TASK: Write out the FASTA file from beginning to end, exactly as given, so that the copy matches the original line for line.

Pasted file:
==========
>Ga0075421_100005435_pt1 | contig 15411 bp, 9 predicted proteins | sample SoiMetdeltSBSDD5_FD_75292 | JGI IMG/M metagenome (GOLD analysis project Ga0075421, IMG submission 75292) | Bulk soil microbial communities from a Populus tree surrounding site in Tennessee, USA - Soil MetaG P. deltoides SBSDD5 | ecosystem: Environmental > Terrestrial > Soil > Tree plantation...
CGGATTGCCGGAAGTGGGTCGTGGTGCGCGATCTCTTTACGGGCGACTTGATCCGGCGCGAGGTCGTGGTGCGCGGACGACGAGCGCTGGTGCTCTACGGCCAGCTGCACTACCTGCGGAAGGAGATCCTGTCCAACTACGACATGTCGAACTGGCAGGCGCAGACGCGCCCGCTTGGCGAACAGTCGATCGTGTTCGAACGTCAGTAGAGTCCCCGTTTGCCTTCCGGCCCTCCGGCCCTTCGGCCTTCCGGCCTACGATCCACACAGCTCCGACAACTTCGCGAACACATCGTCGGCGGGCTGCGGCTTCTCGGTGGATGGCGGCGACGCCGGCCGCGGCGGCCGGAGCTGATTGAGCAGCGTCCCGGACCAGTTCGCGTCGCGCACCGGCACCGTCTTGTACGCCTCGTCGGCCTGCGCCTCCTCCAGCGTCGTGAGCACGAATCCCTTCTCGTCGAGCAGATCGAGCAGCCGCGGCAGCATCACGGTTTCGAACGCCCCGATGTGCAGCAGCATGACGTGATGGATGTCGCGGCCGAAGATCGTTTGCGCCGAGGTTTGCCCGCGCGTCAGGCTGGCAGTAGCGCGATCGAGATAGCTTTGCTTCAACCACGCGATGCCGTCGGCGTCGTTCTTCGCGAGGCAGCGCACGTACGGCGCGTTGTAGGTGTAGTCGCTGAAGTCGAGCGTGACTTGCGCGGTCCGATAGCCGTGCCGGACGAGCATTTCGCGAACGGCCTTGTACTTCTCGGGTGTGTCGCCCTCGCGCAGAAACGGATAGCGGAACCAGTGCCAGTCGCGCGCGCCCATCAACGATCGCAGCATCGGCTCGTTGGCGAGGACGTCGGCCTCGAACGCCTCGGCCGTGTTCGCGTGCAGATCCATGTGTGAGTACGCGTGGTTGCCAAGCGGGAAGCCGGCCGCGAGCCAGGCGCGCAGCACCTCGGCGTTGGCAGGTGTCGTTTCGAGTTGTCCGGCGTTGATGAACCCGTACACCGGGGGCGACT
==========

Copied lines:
>Ga0075421_100005435_pt1 | contig 15411 bp, 9 predicted proteins | sample SoiMetdeltSBSDD5_FD_75292 | JGI IMG/M metagenome (GOLD analysis project Ga0075421, IMG submission 75292) | Bulk soil microbial communities from a Populus tree surrounding site in Tennessee, USA - Soil MetaG P. deltoides SBSDD5 | ecosystem: Environmental > Terrestrial > Soil > Tree plantation...
CGGATTGCCGGAAGTGGGTCGTGGTGCGCGATCTCTTTACGGGCGACTTGATCCGGCGCGAGGTCGTGGTGCGCGGACGACGAGCGCTGGTGCTCTACGGCCAGCTGCACTACCTGCGGAAGGAGATCCTGTCCAACTACGACATGTCGAACTGGCAGGCGCAGACGCGCCCGCTTGGCGAACAGTCGATCGTGTTCGAACGTCAGTAGAGTCCCCGTTTGCCTTCCGGCCCTCCGGCCCTTCGGCCTTCCGGCCTACGATCCACACAGCTCCGACAACTTCGCGAACACATCGTCGGCGGGCTGCGGCTTCTCGGTGGATGGCGGCGACGCCGGCCGCGGCGGCCGGAGCTGATTGAGCAGCGTCCCGGACCAGTTCGCGTCGCGCACCGGCACCGTCTTGTACGCCTCGTCGGCCTGCGCCTCCTCCAGCGTCGTGAGCACGAATCCCTTCTCGTCGAGCAGATCGAGCAGCCGCGGCAGCATCACGGTTTCGAACGCCCCGATGTGCAGCAGCATGACGTGATGGATGTCGCGGCCGAAGATCGTTTGCGCCGAGGTTTGCCCGCGCGTCAGGCTGGCAGTAGCGCGATCGAGATAGCTTTGCTTCAACCACGCGATGCCGTCGGCGTCGTTCTTCGCGAGGCAGCGCACGTACGGCGCGTTGTAGGTGTAGTCGCTGAAGTCGAGCGTGACTTGCGCGGTCCGATAGCCGTGCCGGACGAGCATTTCGCGAACGGCCTTGTACTTCTCGGGTGTGTCGCCCTCGCGCAGAAACGGATAGCGGAACCAGTGCCAGTCGCGCGCGCCCATCAACGATCGCAGCATCGGCTCGTTGGCGAGGACGTCGGCCTCGAACGCCTCGGCCGTGTTCGCGTGCAGATCCATGTGTGAGTACGCGTGGTTGCCAAGCGGGAAGCCGGCCGCGAGCCAGGCGCGCAGCACCTCGGCGTTGGCAGGTGTCGTTTCGAGTTGTCCGGCGTTGATGAACCCGTACACCGGGGGCGACT